Even in today’s climate, you can negotiate your job offer. The art of negotiation requires data, emotional disconnect and the vocabulary.
Step One: Gathering the data
During the interview it is your job to learn everything you can about the job and company. You also did some pre-interview homework via networking and research. These are some important areas for you to have a strong understanding:
- Salary range
- Key components of the job (3,6,9 month goals)
- What are the company’s goals
- Trends in the company for tuition reimbursement, promotion, pay increases and history of negotiating offers
- Benefits cost and value
- Why they are most interested in you
- There may be other things that are important to your situation, so make sure you find out the answer before you get the offer
Step Two: Emotional Disconnect
This interview and the subsequent offer is a business transaction, period. The company wants to hire you because you are going to fix a problem within their organization or make them money. You are looking for a paid position that will utilize your skills so you can be compensated fairly. However, likeability and feeling liked are definitely important to both you and the employer. I don’t recommend playing hard ball, let them know you are interested.
When it comes to receiving the offer, don’t accept it on the spot. Ask how long you have to consider this wonderful offer and set up a time to come in and meet with them to discuss your answer. Face to face is best when possible because you can read their body language.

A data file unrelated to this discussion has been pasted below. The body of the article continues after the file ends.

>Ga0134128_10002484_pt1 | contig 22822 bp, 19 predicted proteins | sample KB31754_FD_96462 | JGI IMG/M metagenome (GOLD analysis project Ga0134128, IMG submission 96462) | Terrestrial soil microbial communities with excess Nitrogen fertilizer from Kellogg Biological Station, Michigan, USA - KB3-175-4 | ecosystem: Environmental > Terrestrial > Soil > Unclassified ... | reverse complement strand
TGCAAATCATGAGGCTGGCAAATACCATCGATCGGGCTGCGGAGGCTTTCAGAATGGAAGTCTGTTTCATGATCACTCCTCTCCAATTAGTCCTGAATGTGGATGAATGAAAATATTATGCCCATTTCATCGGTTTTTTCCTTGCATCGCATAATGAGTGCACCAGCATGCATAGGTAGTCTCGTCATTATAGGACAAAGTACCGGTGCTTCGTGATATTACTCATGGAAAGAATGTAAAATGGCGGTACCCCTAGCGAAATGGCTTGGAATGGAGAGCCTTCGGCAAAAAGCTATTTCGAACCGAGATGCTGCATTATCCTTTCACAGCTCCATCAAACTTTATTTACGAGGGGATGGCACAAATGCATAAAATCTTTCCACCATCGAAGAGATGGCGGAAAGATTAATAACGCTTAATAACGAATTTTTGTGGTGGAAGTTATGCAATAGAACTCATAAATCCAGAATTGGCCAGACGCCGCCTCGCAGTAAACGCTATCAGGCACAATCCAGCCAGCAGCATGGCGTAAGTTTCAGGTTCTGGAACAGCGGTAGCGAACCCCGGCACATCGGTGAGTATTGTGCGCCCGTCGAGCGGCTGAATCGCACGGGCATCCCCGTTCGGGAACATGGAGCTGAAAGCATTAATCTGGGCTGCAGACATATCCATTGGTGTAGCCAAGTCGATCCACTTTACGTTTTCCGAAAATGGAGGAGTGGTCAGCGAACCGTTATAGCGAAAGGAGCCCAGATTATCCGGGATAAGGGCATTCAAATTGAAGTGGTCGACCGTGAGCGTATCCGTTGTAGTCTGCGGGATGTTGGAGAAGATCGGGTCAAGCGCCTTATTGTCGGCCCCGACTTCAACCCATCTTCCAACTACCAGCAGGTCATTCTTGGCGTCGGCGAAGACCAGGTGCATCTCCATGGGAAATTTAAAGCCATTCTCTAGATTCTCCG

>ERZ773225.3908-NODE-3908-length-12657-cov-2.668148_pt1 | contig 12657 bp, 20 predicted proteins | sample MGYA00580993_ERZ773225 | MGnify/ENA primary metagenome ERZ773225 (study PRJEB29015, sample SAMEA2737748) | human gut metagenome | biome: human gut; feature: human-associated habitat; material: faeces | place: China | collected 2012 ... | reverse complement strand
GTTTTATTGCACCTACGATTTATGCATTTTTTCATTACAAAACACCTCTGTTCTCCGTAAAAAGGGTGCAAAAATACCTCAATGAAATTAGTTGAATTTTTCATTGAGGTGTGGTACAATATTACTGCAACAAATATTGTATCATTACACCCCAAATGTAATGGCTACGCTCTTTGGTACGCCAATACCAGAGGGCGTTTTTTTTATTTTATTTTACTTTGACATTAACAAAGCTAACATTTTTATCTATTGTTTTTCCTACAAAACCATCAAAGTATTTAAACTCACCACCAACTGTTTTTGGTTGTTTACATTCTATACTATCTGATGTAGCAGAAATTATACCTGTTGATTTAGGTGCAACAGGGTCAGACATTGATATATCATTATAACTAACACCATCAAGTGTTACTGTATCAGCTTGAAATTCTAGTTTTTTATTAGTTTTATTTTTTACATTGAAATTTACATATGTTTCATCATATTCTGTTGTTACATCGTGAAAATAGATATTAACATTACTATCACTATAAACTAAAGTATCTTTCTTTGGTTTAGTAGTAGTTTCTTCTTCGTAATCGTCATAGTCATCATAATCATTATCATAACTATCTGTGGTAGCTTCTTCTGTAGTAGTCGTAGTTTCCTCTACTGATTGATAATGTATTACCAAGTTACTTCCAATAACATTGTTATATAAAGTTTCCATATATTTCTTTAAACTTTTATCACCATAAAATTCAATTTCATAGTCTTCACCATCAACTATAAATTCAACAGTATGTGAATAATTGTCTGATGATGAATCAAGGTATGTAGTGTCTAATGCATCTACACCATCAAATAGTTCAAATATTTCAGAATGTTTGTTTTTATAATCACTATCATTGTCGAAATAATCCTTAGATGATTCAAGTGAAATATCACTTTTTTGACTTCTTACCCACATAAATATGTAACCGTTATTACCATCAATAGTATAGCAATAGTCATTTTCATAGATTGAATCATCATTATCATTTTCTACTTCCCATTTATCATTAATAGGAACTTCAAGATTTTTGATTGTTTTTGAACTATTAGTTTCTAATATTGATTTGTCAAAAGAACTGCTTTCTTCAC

Emotional disconnect also means that you have pre-determined what it is you want to negotiate and what the ideal terms are. Having this in writing will prevent you from doing something or saying something you might later regret.
Step Three: Develop the vocabulary
How, exactly do you ask for more money? See, this is tricky and you have to find wording that somewhat closely fits your style. However, if you’ve never negotiated most wording will feel uncomfortable. Here are some ways you could go about asking for more money…
“I am excited about this opportunity to work with you and your company. I do have some concerns about the salary. What can we do to increase that number?”
“This is a great offer. I am interested in the position. I was expecting the salary would be higher given the responsibilities of the job.” (Don’t say anything, wait for their response)
Negotiating is defined as being win-win. Keep and display a positive attitude.
I’ve created a presentation and Negotiations checklist you may find helpful.
Here are some articles that might offer additional insight:
How to Negotiate in a Recession, Part 2 (Keppie Careers)
Hannah Morgan speaks and writes about job search and career strategies. She founded CareerSherpa.net to educate professionals on how to maneuver through today’s job search process. Hannah was nominated as a LinkedIn Top Voice in Job Search and Careers and is a regular contributor to US News & World Report. She has been quoted by media outlets, including Forbes, USA Today, Money Magazine, Huffington Post, as well as many other publications. She is also author of The Infographic Resume and co-author of Social Networking for Business Success.